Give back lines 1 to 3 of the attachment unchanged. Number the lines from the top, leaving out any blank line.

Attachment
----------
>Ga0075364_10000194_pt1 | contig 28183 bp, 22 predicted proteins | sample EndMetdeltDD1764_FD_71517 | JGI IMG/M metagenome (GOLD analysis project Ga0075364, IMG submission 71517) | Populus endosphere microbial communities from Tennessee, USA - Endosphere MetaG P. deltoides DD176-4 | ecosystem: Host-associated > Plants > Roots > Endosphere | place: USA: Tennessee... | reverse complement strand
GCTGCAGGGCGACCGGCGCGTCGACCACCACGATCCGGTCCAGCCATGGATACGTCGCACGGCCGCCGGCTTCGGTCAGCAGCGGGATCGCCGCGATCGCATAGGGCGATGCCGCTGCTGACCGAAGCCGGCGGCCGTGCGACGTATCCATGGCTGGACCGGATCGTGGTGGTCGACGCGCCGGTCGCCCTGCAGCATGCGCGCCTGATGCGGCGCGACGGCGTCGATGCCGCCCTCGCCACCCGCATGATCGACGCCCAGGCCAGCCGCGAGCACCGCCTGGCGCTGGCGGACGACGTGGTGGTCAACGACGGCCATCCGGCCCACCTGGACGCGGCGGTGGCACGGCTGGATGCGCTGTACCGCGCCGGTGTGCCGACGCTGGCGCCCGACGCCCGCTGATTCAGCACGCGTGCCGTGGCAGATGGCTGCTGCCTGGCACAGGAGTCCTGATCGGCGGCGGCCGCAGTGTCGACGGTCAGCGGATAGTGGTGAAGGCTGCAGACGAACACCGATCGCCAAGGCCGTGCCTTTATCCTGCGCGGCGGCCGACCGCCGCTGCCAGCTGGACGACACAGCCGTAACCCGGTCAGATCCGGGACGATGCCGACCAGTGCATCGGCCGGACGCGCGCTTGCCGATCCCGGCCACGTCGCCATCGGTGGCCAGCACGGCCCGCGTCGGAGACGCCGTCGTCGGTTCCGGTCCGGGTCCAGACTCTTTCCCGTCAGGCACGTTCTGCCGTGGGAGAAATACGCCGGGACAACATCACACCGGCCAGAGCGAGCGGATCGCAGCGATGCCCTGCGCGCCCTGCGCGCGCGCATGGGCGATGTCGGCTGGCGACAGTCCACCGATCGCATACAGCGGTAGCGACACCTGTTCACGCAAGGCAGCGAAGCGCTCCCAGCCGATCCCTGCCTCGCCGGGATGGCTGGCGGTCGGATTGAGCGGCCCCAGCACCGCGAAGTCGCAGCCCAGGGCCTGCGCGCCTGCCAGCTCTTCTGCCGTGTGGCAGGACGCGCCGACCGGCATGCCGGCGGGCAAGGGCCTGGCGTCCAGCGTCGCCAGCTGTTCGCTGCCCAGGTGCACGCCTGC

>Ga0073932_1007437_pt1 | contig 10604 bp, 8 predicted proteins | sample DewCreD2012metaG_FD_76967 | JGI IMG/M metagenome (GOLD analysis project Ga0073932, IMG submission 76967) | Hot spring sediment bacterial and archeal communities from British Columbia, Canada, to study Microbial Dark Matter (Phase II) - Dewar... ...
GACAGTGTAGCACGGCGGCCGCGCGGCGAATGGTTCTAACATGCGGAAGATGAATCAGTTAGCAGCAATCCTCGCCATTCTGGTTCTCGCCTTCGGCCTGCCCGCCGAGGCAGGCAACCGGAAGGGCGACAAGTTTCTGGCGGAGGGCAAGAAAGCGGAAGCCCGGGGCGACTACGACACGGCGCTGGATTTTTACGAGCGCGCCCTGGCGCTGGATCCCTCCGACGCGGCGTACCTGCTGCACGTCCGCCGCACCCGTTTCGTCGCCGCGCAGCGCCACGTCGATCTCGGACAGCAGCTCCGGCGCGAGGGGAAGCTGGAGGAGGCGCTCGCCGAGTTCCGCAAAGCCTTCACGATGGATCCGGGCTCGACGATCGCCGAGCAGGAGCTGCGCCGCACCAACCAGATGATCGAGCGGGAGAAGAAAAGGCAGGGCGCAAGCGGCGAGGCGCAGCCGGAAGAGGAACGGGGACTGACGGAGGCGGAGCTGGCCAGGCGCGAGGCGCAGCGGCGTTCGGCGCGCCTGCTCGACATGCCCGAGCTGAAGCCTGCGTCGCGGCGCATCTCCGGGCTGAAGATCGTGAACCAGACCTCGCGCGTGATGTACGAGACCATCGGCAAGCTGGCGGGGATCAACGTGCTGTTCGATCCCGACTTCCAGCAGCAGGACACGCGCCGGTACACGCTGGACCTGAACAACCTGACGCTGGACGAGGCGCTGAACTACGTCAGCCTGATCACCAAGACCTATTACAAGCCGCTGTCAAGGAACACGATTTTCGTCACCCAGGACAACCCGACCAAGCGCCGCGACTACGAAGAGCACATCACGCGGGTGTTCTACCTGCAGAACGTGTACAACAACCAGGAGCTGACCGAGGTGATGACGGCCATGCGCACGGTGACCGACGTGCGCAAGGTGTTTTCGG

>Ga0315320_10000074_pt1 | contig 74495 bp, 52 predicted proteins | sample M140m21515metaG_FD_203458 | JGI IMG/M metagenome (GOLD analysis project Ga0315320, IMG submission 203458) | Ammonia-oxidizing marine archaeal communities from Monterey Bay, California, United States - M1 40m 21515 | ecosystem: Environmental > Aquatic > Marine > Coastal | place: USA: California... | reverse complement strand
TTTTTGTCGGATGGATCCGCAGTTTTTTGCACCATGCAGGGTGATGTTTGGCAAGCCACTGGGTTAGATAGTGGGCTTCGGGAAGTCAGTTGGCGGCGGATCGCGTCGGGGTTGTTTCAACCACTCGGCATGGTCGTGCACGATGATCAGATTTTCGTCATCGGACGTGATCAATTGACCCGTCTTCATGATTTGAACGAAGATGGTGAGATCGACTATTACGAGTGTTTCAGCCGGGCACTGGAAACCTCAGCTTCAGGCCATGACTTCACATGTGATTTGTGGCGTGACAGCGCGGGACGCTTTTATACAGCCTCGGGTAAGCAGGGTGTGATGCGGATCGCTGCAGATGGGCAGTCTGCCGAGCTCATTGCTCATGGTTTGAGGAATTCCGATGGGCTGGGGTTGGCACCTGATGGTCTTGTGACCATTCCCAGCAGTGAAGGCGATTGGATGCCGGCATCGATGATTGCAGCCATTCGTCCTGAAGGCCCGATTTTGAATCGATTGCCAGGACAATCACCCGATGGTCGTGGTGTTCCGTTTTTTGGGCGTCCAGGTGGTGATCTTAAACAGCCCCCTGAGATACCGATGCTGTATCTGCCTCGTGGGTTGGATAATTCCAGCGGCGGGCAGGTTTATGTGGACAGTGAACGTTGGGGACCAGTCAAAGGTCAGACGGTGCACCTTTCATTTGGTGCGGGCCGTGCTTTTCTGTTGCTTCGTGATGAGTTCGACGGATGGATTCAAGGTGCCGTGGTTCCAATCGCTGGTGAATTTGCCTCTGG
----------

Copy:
>Ga0075364_10000194_pt1 | contig 28183 bp, 22 predicted proteins | sample EndMetdeltDD1764_FD_71517 | JGI IMG/M metagenome (GOLD analysis project Ga0075364, IMG submission 71517) | Populus endosphere microbial communities from Tennessee, USA - Endosphere MetaG P. deltoides DD176-4 | ecosystem: Host-associated > Plants > Roots > Endosphere | place: USA: Tennessee... | reverse complement strand
GCTGCAGGGCGACCGGCGCGTCGACCACCACGATCCGGTCCAGCCATGGATACGTCGCACGGCCGCCGGCTTCGGTCAGCAGCGGGATCGCCGCGATCGCATAGGGCGATGCCGCTGCTGACCGAAGCCGGCGGCCGTGCGACGTATCCATGGCTGGACCGGATCGTGGTGGTCGACGCGCCGGTCGCCCTGCAGCATGCGCGCCTGATGCGGCGCGACGGCGTCGATGCCGCCCTCGCCACCCGCATGATCGACGCCCAGGCCAGCCGCGAGCACCGCCTGGCGCTGGCGGACGACGTGGTGGTCAACGACGGCCATCCGGCCCACCTGGACGCGGCGGTGGCACGGCTGGATGCGCTGTACCGCGCCGGTGTGCCGACGCTGGCGCCCGACGCCCGCTGATTCAGCACGCGTGCCGTGGCAGATGGCTGCTGCCTGGCACAGGAGTCCTGATCGGCGGCGGCCGCAGTGTCGACGGTCAGCGGATAGTGGTGAAGGCTGCAGACGAACACCGATCGCCAAGGCCGTGCCTTTATCCTGCGCGGCGGCCGACCGCCGCTGCCAGCTGGACGACACAGCCGTAACCCGGTCAGATCCGGGACGATGCCGACCAGTGCATCGGCCGGACGCGCGCTTGCCGATCCCGGCCACGTCGCCATCGGTGGCCAGCACGGCCCGCGTCGGAGACGCCGTCGTCGGTTCCGGTCCGGGTCCAGACTCTTTCCCGTCAGGCACGTTCTGCCGTGGGAGAAATACGCCGGGACAACATCACACCGGCCAGAGCGAGCGGATCGCAGCGATGCCCTGCGCGCCCTGCGCGCGCGCATGGGCGATGTCGGCTGGCGACAGTCCACCGATCGCATACAGCGGTAGCGACACCTGTTCACGCAAGGCAGCGAAGCGCTCCCAGCCGATCCCTGCCTCGCCGGGATGGCTGGCGGTCGGATTGAGCGGCCCCAGCACCGCGAAGTCGCAGCCCAGGGCCTGCGCGCCTGCCAGCTCTTCTGCCGTGTGGCAGGACGCGCCGACCGGCATGCCGGCGGGCAAGGGCCTGGCGTCCAGCGTCGCCAGCTGTTCGCTGCCCAGGTGCACGCCTGC

>Ga0073932_1007437_pt1 | contig 10604 bp, 8 predicted proteins | sample DewCreD2012metaG_FD_76967 | JGI IMG/M metagenome (GOLD analysis project Ga0073932, IMG submission 76967) | Hot spring sediment bacterial and archeal communities from British Columbia, Canada, to study Microbial Dark Matter (Phase II) - Dewar... ...